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Beyond the bycatch

Merewalesi Laveti And Josua Turaganivalu
Wednesday, November 16, 2011

FISHING is a way of life for our coastal communities, not only here in Fiji but throughout the Pacific. We depend on the sea for our livelihood and this has been an integral part of our culture and tradition for countless generations.

Fishing gear and techniques have continued to develop over the years, geared towards improving fish catch. The offshore or pelagic fisheries are without exception, for both the longline and purse seine fisheries.

Incidental catch or bycatch refers to marine species which are caught, other than, the intended or targeted tuna species.

For instance, longline and purse seine fishing for albacore and skipjack tuna may end up catching species such as turtles, sharks and juvenile tuna. Because of this, bycatch has become an issue of both fisheries management and marine conservation.

Bycatch differs among fisheries and is highly dependent on the type of fishing gear used. The most notorious fishing gear for bycatch includes that utilised by longline and purse seine fishing.

Unfortunately many longline fishing vessels use wire lines instead of nylon wires which are safer for sharks. In purse seine fishing, sharks and turtles get entangled in the nets of the purse seine vessel.

Ocean dreaming

For many years, sharks and marine turtles have been a part of the traditions of people in Fiji and throughout the Pacific. Revered as mythical gods, sharks have been known as protectors and guides during the pre-colonial period, and this has been part of our culture and passed down through generations.

Turtles were once considered to be the guardians of the ocean. One particular turtle was featured in a famous novel (often part of the school curriculum here in Fiji) called The Silent One รน an enchanted tale that talks about a voiceless boy in a village set in the Cook Islands.

Shunned by his own people, he finds comfort under the sea and develops a relationship with a white turtle.

Sadly, these amazing marine creatures are seriously threatened by the use of inappropriate fishing gear and methods.

Deadly bitter soup

Recent research conducted by the Coral Reef Alliance found that shark fin operators have been working in the Fiji islands for a significant period of time, with approximately one tonne of shark's fin exported to Asia on a monthly basis.

Shark's fin soup is a so-called delicacy, historically sought after by Chinese emperors because of its unusual preparation. Shark's fin dishes are popular for important occasions such as weddings and business deals, symbolising prosperity and dominance.

Studies have actually discovered that shark's fins hold very little nutritional value and may even be detrimental to your health over the long-term.

This illogical need for shark's fin soup is pushing these majestic creatures to the brink. As apex predators, healthy shark populations are essential for a functioning marine ecosystem.

The lure of fishing aggregating devices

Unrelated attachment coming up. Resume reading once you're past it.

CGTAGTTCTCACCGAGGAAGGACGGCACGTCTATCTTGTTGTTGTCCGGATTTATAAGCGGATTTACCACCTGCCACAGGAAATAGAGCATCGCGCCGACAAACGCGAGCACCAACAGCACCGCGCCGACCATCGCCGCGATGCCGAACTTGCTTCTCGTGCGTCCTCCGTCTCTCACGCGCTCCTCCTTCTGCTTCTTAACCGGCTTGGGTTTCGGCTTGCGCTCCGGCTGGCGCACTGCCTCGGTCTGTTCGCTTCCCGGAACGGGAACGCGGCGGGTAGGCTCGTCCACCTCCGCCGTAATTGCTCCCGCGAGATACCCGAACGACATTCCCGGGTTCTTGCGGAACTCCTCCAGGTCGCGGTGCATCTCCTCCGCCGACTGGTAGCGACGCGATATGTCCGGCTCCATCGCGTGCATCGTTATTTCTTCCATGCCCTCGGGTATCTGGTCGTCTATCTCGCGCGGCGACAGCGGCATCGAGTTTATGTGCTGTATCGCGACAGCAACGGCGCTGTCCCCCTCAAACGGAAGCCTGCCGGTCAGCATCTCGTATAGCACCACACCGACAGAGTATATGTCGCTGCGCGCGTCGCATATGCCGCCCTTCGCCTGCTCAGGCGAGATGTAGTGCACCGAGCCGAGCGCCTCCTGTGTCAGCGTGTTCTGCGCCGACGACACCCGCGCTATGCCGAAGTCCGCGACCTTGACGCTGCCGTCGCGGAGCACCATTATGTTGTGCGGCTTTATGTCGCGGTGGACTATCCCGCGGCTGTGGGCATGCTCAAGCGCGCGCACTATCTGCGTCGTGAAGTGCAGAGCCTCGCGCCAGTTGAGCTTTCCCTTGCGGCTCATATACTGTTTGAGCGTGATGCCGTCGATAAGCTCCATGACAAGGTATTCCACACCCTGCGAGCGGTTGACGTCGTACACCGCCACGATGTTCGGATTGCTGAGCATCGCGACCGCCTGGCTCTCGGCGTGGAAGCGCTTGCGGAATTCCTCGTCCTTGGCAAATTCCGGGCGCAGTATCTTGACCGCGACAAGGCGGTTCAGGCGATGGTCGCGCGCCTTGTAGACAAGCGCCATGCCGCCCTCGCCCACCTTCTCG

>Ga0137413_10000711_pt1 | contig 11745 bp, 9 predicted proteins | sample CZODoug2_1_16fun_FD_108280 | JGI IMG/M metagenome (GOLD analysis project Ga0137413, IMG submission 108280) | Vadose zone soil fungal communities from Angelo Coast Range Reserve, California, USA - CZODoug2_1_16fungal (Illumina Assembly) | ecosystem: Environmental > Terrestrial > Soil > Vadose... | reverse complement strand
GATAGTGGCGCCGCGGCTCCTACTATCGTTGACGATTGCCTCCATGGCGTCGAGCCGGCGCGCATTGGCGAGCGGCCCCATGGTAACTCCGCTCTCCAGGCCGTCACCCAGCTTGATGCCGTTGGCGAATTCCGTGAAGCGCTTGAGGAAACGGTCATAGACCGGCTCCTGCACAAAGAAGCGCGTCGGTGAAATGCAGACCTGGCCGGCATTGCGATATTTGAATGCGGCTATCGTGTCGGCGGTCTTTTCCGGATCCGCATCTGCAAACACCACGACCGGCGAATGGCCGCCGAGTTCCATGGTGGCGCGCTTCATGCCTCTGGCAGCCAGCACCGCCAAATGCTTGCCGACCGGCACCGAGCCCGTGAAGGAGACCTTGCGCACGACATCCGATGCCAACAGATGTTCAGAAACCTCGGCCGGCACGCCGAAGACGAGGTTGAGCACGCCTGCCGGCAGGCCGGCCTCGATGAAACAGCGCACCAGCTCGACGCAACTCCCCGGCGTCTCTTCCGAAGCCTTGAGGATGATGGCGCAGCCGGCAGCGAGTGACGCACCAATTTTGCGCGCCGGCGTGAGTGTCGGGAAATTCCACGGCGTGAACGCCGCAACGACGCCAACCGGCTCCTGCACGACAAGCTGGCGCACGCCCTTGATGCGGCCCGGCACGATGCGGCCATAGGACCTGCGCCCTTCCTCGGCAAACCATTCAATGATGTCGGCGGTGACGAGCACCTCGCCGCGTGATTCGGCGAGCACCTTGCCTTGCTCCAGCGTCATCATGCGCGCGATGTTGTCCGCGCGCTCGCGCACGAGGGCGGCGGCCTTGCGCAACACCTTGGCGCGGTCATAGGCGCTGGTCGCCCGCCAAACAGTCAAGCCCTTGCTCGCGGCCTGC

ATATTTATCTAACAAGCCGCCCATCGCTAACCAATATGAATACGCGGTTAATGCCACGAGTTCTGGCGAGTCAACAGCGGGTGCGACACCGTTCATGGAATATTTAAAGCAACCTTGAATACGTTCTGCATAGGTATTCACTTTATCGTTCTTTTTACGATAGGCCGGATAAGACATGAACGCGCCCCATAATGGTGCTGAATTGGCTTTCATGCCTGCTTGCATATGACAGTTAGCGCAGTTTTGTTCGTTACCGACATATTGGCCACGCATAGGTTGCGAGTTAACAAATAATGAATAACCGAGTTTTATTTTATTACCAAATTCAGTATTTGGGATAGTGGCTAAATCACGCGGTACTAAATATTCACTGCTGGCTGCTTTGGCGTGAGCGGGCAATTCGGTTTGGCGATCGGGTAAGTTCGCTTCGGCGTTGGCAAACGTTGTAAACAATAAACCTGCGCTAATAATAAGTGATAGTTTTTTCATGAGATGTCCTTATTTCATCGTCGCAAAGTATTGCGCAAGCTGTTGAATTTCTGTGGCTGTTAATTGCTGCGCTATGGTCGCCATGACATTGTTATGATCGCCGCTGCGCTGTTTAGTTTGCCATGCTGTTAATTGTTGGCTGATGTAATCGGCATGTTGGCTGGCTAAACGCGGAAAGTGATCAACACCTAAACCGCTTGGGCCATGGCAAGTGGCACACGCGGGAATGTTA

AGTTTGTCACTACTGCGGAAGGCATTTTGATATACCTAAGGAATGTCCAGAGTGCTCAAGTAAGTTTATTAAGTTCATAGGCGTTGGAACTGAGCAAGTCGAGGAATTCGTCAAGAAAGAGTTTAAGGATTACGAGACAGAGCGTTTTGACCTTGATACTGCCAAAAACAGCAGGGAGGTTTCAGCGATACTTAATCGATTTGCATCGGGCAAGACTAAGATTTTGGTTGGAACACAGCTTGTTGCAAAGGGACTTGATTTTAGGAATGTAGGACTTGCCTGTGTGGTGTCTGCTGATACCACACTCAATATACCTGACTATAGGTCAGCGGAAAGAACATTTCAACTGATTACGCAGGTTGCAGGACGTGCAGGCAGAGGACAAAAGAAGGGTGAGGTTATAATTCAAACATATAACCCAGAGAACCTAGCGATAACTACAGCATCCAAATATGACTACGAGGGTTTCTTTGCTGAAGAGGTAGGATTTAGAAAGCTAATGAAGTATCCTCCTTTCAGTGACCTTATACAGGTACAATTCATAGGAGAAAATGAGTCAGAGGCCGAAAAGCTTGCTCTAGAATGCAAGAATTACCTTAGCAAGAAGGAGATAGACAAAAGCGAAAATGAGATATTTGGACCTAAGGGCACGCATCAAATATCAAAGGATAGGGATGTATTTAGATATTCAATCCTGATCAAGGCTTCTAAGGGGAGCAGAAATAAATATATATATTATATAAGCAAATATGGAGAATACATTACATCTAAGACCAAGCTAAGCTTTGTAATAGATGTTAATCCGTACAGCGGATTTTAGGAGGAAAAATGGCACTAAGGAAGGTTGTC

Bycatch of juvenile tuna is also a great concern to both fisheries scientists and conservationists alike. Many purse seine fisheries use Fish Aggregating Devices (FADs) to target tuna. FADs are artificial devices like floats or markers, which are used to draw in schools of fish.

Catching fish during the juvenile stage of their lifecycle places that species at much greater risk of collapse from overfishing.

In the Western and Central Pacific Ocean, purse seiners are prohibited from fishing in certain areas at certain times of the year in order to protect the stock of juvenile tuna. Purse seine fisheries must also use specialised gear to minimise interactions with turtles and follow specific handling requirements if one is accidently caught.

Swimming towards a brighter future

However there is cause for hope. WWF believes that by adopting smart fishing gear and best practice management guidelines, fisheries can drastically minimise their bycatch.

For instance it has been proven that the use of circle hooks reduces marine turtle bycatch on longlines fisheries without affecting the rate of tuna catch.

Circular hooks are less likely to be swallowed by turtles than the traditional J-shaped hooks.

The opportunity exists for the uptake of circle hooks by fishing companies and to start moving towards sustainably caught seafood products.

Other regulations are in place to minimise the impacts on sharks and other protected marine species. Longliners fishing for swordfish in shallow-set fisheries are required to use mackerel-type bait and circle hooks to avoid catching turtles.

There are several other management measures in place to limit and prevent interactions between longline gear and sea turtles.

Major seafood retailers in the European Union and North America are now seeking to source sustainable and responsibly caught seafood including tuna.

Fishing and bycatch best practices are what "green" fish buyers and retailers are now looking for.

There is a growing awareness and desire for sustainably caught tuna. This growing international demand will influence where they will source and who they will buy their tuna from.

* Merewalesi Laveti and Josua Turaganivalu are staff members of WWF-South Pacific Program in Suva.

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